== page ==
As far as sheath knives go-I like the Buck Special with 6" blade. Everything else that's at all well made is is way beyond my budget. (Well, except for the US Marine-issue KaBar, which is heavy and a little awkward in my opinion. Others will disagree.)

    I won't recommend one firearm over another in this document. Shooting skill takes precedence over the choice of firearm itself any day.

    TO TOP

    My own kit:

    Backpack of the day, (Either a Lowe Alpine day pack or a medium REI

    Traverse Newstar, depending on the season):

    One pair of cheap imitation Carhartts work pants

    wool shirt

    two changes of underwear

    two pairs of wool socks with capilene liner socks

    two t-shirts

    change of longjohns (late fall through early spring)

    small towel, with a bar of Dial soap and foot powder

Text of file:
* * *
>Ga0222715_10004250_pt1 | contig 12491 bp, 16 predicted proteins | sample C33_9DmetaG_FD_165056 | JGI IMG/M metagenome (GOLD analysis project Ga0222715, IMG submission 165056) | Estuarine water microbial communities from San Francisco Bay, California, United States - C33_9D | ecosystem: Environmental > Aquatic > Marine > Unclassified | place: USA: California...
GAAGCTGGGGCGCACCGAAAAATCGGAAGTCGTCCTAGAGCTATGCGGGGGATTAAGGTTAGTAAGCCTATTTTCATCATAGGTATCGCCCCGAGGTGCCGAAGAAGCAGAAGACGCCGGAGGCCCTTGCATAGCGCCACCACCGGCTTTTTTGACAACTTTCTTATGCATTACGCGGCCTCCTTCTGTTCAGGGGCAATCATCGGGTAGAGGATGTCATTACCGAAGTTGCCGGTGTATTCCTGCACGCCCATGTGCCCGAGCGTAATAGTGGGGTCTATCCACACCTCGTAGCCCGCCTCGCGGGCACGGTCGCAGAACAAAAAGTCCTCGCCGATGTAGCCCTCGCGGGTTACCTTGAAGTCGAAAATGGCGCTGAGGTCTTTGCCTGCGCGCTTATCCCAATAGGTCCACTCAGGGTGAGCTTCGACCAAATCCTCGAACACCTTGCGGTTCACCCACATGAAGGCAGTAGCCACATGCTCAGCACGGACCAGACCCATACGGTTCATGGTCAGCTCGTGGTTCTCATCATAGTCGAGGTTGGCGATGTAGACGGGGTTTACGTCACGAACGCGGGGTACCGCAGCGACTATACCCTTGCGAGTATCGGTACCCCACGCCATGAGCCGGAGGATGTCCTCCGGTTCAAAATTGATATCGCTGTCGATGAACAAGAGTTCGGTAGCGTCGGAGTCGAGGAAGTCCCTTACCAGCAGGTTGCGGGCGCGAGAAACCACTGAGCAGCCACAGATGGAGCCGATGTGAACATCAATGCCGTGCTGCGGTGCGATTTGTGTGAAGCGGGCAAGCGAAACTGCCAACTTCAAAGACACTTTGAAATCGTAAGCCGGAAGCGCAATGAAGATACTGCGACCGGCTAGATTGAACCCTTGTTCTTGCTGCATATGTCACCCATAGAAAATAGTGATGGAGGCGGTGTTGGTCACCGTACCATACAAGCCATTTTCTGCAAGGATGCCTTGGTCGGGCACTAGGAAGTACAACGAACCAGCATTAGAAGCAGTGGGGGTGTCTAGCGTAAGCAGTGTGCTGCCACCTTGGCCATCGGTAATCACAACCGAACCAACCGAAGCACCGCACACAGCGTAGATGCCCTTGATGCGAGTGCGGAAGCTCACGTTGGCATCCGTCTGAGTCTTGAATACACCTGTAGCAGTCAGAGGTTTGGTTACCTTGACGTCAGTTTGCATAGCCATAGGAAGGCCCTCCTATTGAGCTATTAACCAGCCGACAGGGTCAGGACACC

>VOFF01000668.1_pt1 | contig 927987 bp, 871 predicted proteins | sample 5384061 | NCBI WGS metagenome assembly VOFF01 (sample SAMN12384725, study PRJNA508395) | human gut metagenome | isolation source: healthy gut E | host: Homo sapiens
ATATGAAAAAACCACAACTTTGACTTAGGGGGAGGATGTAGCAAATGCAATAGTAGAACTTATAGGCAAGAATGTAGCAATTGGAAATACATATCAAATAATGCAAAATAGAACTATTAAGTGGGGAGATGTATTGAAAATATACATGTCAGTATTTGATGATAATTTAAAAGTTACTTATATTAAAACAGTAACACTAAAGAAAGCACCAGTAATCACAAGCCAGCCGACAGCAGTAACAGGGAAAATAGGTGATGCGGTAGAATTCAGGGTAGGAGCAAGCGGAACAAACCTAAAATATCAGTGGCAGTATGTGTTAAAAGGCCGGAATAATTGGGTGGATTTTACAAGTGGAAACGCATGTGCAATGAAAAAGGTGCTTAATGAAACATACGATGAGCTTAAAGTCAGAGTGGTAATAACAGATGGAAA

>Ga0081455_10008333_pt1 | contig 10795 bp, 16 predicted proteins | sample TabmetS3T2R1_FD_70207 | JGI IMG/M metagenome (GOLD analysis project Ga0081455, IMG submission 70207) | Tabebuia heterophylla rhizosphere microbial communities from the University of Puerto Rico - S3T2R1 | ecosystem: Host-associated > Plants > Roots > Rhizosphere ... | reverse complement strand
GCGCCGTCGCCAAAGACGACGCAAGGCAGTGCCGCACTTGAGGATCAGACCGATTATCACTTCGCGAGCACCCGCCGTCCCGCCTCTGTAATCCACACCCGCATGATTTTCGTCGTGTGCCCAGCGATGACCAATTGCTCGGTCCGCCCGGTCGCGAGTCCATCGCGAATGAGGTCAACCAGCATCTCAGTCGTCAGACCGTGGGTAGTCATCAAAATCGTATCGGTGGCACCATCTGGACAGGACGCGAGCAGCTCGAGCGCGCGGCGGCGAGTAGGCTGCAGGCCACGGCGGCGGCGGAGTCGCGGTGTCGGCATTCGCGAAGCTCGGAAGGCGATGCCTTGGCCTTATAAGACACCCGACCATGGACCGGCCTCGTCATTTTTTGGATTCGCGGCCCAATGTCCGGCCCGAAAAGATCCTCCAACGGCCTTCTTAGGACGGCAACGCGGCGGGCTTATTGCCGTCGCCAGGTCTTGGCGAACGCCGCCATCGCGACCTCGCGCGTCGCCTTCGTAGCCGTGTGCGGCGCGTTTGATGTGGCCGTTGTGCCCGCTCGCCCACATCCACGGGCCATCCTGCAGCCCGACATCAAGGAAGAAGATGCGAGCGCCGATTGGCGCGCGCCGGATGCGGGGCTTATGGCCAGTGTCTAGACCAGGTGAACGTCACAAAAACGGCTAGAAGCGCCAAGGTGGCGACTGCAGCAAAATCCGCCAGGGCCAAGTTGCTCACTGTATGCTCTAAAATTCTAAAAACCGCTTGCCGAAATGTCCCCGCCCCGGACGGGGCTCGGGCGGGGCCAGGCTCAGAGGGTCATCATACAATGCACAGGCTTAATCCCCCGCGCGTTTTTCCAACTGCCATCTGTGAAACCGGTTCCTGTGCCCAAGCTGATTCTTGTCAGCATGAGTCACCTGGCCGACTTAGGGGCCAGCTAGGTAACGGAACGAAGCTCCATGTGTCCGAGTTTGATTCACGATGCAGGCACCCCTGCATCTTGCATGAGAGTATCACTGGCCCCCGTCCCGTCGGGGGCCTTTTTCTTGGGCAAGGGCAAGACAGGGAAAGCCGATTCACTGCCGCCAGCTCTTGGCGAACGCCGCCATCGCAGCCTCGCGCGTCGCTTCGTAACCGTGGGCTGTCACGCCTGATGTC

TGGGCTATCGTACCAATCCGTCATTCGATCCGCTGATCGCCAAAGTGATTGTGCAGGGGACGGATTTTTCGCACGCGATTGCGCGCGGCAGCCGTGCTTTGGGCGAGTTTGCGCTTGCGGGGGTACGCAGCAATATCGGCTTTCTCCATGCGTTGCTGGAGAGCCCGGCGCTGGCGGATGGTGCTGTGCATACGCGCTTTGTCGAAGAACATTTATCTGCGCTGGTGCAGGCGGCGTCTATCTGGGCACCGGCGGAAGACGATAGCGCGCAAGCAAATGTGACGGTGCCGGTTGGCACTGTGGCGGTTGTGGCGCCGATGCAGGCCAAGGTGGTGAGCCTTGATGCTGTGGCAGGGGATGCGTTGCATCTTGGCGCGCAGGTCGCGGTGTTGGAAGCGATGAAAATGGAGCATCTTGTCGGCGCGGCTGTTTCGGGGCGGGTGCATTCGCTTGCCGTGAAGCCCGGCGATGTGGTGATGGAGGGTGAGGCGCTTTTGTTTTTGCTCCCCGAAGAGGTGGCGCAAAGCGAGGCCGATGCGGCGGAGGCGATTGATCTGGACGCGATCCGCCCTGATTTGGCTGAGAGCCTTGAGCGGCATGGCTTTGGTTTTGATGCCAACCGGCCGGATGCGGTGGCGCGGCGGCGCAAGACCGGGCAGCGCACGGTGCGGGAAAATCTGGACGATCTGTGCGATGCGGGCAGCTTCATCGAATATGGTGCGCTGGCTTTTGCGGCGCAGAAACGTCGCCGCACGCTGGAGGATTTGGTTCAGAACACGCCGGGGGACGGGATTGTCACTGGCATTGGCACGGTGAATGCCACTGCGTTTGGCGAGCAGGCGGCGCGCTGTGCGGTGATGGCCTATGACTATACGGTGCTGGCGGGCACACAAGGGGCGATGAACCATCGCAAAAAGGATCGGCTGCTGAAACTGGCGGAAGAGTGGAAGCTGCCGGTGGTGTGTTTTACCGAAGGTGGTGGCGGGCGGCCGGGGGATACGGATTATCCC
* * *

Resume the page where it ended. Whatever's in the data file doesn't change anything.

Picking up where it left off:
All packed in large ziplock bags

    gloves (lightweight wool liners and medium-weight leather shells)

    Wool watch cap in winter, and wide-brimmed bush hat in summer

    shatter-resistant sunglasses

    wool scarf in winter

    Folding knife (carried in my person pretty much all the time)

    Buck Special sheath knife

    Gerber Multi-Tool (carried as a key fob)

    50' duct tape

    50' parachute cord

    one bottle, aspirin

    one roll, Rolaids

    one tube, generic triple antibiotic ointment

    ten 3"x3" gauze pads

    30 assorted bandaids

    one roll, adhesive tape

    two pairs, surgical gloves

    8-oz bottle, Doctor Bronners miracle patent medicine soap or whatever.

    one bottle, SPF 15 waterproof sunblock

    one bottle, 100% DEET bug dope